Super cops seek fixed link to town centre CCTV
Wireless makes surveillance easy in UK
The Serious Organised Crime Agency (SOCA) is seeking a permanent tap into a network of 850 CCTV cameras that look down on greater Manchester.
The link, giving SOCA free access to any camera in the city at the flick of a switch, is being made possible by the gradual upgrade of Manchester's CCTV network to wireless internet technology.
The first such devices were installed in July up Wilmslow Road. Sources close to Manchester Police and City Council said SOCA was looking at how it might exploit the new technology to establish closer surveillance of its quarries in the city centre.
SOCA refused to comment. "Some of the stuff they are doing is a little bit sensitive," said one source close to the scheme.
Another said SOCA was interested because the old surveillance networks were limited by their costly fibre optic cable infrastructure that fed video images to control centres.
"It would be very difficult to do on fibre. It would take a lot of fibre and would require every camera in the city to have a dedicated fibre link running straight to SOCA," said another source with knowledge of the scheme.
That hadn't stopped the Metropolitan Police going ahead with plans to start running its own fibre optic links from the Scotland Yard control room to every CCTV camera in central London, he said.
The advantage CCTV operators have in London appears to be a wireless CCTV network based on infrastructure built separately to BT's. Called Manchester Metronet, all the council's new CCTV cameras are connected to it, including the six that were trained over Wilmslow Road in July.
Metronet announced this week that it had completed putting in a wireless network that had the capacity to carry live video images from Manchester's entire network of CCTV cameras.
The firm is, however, a long way off snatching them from BT, whose fixed pipes normally carry the images to the city's CCTV control room. The costs already sunk in the physical fibre optic cables laid under pavements by BT, providing a dedicated fibre optic cable for every CCTV camera, are too high for them to be replaced too soon.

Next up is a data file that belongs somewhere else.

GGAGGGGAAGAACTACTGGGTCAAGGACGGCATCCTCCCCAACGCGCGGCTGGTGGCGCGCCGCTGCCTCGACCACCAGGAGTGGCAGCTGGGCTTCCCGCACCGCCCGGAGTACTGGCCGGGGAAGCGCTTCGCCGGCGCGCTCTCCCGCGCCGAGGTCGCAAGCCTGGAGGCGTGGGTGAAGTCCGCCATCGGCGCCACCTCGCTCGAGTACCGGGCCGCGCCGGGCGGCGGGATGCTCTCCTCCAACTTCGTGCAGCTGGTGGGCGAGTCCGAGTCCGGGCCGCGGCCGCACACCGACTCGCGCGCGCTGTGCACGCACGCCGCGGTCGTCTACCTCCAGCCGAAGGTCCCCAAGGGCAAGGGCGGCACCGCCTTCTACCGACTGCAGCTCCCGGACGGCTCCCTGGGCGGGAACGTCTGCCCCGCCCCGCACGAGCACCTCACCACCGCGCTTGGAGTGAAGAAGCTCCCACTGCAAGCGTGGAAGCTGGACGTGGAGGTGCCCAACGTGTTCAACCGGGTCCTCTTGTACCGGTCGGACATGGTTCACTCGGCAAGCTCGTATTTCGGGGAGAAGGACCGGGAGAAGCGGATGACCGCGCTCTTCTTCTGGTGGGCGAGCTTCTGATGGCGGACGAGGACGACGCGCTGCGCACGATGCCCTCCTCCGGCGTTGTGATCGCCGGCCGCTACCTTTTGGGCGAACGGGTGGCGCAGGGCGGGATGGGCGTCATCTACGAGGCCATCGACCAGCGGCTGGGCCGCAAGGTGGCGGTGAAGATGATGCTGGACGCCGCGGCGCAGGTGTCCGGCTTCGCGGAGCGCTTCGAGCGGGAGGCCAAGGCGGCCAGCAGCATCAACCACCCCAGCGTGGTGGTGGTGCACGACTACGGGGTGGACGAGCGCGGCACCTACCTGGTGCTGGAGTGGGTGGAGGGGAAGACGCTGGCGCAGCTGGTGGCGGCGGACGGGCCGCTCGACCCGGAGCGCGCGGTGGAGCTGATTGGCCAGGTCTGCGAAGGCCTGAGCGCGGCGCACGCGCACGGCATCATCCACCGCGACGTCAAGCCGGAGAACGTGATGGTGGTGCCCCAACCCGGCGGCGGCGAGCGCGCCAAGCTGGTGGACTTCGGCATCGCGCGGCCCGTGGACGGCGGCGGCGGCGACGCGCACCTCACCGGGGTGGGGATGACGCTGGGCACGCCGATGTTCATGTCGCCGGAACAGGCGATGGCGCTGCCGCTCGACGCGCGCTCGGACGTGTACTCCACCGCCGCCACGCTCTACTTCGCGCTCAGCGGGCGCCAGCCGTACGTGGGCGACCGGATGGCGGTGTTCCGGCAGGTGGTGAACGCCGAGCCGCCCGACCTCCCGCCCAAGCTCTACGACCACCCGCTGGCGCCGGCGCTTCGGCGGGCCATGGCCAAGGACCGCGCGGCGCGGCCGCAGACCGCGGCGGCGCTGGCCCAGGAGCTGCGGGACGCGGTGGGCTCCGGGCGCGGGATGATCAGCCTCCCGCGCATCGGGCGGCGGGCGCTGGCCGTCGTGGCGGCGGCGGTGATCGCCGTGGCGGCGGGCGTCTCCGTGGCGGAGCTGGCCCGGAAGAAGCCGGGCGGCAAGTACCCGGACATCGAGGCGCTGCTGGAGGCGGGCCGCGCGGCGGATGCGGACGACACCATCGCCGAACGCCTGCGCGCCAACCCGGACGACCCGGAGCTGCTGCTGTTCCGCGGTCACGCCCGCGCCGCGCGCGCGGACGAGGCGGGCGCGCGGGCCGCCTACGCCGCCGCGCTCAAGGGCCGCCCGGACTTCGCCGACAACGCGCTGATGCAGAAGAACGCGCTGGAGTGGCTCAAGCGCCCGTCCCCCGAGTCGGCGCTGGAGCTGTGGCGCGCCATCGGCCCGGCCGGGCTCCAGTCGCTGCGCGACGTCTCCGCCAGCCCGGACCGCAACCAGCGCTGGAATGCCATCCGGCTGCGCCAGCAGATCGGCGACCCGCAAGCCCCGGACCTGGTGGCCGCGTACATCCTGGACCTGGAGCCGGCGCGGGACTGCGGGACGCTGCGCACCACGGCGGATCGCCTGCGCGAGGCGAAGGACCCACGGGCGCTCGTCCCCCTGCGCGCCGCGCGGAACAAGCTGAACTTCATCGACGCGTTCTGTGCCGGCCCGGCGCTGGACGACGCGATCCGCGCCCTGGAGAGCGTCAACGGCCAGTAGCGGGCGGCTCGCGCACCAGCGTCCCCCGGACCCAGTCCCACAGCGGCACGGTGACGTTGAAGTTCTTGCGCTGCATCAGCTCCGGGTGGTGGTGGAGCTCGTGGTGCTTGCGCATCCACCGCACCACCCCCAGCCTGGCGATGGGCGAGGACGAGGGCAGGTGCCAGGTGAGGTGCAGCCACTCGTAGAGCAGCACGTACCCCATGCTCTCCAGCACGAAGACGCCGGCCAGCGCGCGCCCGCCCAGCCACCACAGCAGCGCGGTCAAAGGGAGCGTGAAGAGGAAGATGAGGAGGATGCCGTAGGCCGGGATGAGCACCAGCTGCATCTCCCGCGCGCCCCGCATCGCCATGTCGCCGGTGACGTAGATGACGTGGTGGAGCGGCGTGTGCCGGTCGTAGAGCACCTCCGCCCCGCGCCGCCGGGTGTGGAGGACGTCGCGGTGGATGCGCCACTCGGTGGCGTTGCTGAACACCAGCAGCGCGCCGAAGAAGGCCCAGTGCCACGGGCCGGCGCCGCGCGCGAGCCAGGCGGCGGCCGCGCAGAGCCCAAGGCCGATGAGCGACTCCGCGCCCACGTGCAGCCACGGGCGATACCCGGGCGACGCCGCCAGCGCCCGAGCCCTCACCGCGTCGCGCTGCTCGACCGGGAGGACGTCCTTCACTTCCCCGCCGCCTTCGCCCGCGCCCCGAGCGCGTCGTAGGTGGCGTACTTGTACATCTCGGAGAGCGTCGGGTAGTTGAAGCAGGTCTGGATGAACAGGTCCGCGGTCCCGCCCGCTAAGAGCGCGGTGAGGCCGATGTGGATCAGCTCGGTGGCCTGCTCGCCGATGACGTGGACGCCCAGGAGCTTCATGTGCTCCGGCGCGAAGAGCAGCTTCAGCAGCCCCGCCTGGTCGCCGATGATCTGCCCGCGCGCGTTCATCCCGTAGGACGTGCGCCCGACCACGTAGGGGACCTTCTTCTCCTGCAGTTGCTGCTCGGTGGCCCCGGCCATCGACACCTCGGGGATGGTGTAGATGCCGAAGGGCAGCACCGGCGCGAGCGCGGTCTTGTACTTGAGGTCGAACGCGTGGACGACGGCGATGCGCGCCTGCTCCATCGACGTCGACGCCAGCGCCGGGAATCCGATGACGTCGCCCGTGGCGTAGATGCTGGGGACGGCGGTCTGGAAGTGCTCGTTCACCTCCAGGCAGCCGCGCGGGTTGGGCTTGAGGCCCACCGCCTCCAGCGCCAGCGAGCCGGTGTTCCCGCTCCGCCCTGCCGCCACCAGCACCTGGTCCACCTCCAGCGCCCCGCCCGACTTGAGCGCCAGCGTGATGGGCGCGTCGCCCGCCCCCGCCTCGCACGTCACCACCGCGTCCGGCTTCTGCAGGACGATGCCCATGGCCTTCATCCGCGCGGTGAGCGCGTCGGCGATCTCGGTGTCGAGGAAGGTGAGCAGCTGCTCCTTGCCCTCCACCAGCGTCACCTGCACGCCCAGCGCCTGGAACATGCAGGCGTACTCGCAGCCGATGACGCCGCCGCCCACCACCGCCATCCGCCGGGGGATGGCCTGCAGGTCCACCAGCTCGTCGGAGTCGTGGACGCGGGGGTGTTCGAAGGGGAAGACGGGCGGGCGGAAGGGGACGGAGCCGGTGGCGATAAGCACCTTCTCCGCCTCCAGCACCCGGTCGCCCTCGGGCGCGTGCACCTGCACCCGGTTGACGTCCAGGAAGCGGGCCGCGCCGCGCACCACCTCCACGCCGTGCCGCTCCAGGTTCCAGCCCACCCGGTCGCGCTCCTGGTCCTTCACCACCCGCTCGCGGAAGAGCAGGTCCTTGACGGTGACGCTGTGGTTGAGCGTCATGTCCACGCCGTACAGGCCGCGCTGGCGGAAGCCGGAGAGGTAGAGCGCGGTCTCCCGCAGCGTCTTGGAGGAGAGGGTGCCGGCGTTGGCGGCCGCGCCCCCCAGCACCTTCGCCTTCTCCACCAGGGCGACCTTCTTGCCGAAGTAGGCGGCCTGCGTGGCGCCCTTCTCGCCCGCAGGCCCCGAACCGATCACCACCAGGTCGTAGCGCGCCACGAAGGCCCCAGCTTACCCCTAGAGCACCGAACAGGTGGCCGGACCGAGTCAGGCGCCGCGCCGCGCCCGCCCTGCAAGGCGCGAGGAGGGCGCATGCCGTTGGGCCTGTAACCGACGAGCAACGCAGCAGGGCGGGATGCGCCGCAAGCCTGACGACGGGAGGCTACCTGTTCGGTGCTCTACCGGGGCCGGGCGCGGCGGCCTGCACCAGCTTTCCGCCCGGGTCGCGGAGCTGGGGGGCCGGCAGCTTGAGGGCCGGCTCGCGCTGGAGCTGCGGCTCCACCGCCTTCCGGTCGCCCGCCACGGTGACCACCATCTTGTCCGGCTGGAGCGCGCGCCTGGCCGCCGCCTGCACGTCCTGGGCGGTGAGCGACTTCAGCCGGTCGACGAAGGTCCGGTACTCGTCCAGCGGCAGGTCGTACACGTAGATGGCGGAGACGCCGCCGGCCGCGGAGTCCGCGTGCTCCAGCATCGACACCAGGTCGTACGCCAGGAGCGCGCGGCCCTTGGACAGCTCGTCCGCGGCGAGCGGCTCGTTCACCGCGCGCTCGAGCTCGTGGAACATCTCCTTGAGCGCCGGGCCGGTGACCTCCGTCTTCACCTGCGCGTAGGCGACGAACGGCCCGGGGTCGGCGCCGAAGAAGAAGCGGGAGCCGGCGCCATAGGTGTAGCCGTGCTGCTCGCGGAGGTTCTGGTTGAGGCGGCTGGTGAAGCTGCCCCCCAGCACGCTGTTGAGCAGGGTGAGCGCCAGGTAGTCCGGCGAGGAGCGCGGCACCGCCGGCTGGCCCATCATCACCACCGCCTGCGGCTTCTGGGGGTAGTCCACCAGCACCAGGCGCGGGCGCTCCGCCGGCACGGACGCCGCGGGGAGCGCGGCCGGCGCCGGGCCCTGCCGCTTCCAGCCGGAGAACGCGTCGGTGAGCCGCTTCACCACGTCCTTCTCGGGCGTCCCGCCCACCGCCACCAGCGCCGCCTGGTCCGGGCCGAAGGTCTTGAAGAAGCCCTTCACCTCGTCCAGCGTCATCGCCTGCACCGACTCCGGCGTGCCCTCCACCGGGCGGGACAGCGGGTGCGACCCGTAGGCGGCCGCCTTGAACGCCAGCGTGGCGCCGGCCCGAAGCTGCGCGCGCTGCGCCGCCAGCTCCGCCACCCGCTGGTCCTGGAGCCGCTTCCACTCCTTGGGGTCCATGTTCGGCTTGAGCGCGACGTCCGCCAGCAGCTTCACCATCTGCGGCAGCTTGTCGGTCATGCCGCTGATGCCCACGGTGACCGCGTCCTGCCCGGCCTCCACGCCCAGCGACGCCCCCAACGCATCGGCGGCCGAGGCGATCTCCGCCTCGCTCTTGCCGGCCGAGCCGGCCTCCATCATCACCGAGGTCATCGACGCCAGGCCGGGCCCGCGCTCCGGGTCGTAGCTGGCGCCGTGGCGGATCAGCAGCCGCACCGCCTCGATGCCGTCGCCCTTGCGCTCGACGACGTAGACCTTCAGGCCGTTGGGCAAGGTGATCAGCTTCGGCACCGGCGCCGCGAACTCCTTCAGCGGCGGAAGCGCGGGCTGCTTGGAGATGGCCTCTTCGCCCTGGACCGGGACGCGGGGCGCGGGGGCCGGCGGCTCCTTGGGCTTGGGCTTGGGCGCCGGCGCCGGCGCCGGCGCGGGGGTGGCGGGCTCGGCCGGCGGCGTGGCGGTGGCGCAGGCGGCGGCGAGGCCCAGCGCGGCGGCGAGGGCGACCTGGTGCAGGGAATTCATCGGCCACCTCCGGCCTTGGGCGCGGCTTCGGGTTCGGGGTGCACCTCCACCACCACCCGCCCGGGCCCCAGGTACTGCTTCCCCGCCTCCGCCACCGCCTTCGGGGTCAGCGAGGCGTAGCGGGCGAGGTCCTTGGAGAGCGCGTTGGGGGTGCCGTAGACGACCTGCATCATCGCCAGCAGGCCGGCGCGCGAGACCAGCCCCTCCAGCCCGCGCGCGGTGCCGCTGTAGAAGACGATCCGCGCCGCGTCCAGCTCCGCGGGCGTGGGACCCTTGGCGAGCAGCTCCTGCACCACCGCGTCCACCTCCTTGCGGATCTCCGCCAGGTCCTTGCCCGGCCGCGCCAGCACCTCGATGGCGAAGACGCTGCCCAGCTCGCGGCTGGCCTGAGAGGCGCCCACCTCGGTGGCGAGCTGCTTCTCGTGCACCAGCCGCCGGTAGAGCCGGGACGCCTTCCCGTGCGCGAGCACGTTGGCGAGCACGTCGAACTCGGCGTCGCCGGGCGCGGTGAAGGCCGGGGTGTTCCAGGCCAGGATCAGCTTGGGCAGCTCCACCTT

Nevertheless, Manchester Metronet director James McCall said: "On average it can cost £15,000 to install a camera [on fibre] and it can take up to 150 days. On our network its takes five days and £7,750."
The Register understands it can cost Manchester council £30,000 a year to run a single camera over a fixed glass fibre pipe, but just £1,000 to run one over a wireless network.
This was attractive to the police force because it allowed them to move cameras where and when they are needed to spot crimes.
Chief Superintendent Alan Cooper, Greater Manchester Police's divisional commander for south Manchester, said in a statement about the Wilmslow cameras last month: "CCTV is a powerful weapon in preventing and detecting crime and these state-of-the-art cameras will be vital in catching criminals and bringing more offenders to justice.
"The location of each camera has been carefully considered and they will be monitored by specialist staff who will be fully briefed on problem areas and problem offenders. They will be tasked to keep an eye out for certain people," he said.
The usual professional CCTV operators would still operate the cameras. Peter Fry, director of the CCTV User Group, said this was usual practice.
Yet McCall said he was talking to Greater Manchester Police about giving them the means to tap their police operations straight into the city's entire network of CCTV cameras.
"Manchester City Council are connected to our network, so we'll link the police to our network so we can then put IP encoders in place at the council and feed them to Manchester City Police," he said.
He said he did not know anything about SOCA. But neither did South Manchester police, which installed the Wilmslow Road cameras in collaboration with the council, with funding from three local banks and a property firm.
A spokeswoman for the force was unclear about how the Wilmslow Road cameras were used by the police and did not know of any grander plan for the police to have direct operational access to city centre cameras. She thought their images might only be piped to the council CCTV control room under the direction of the police. ®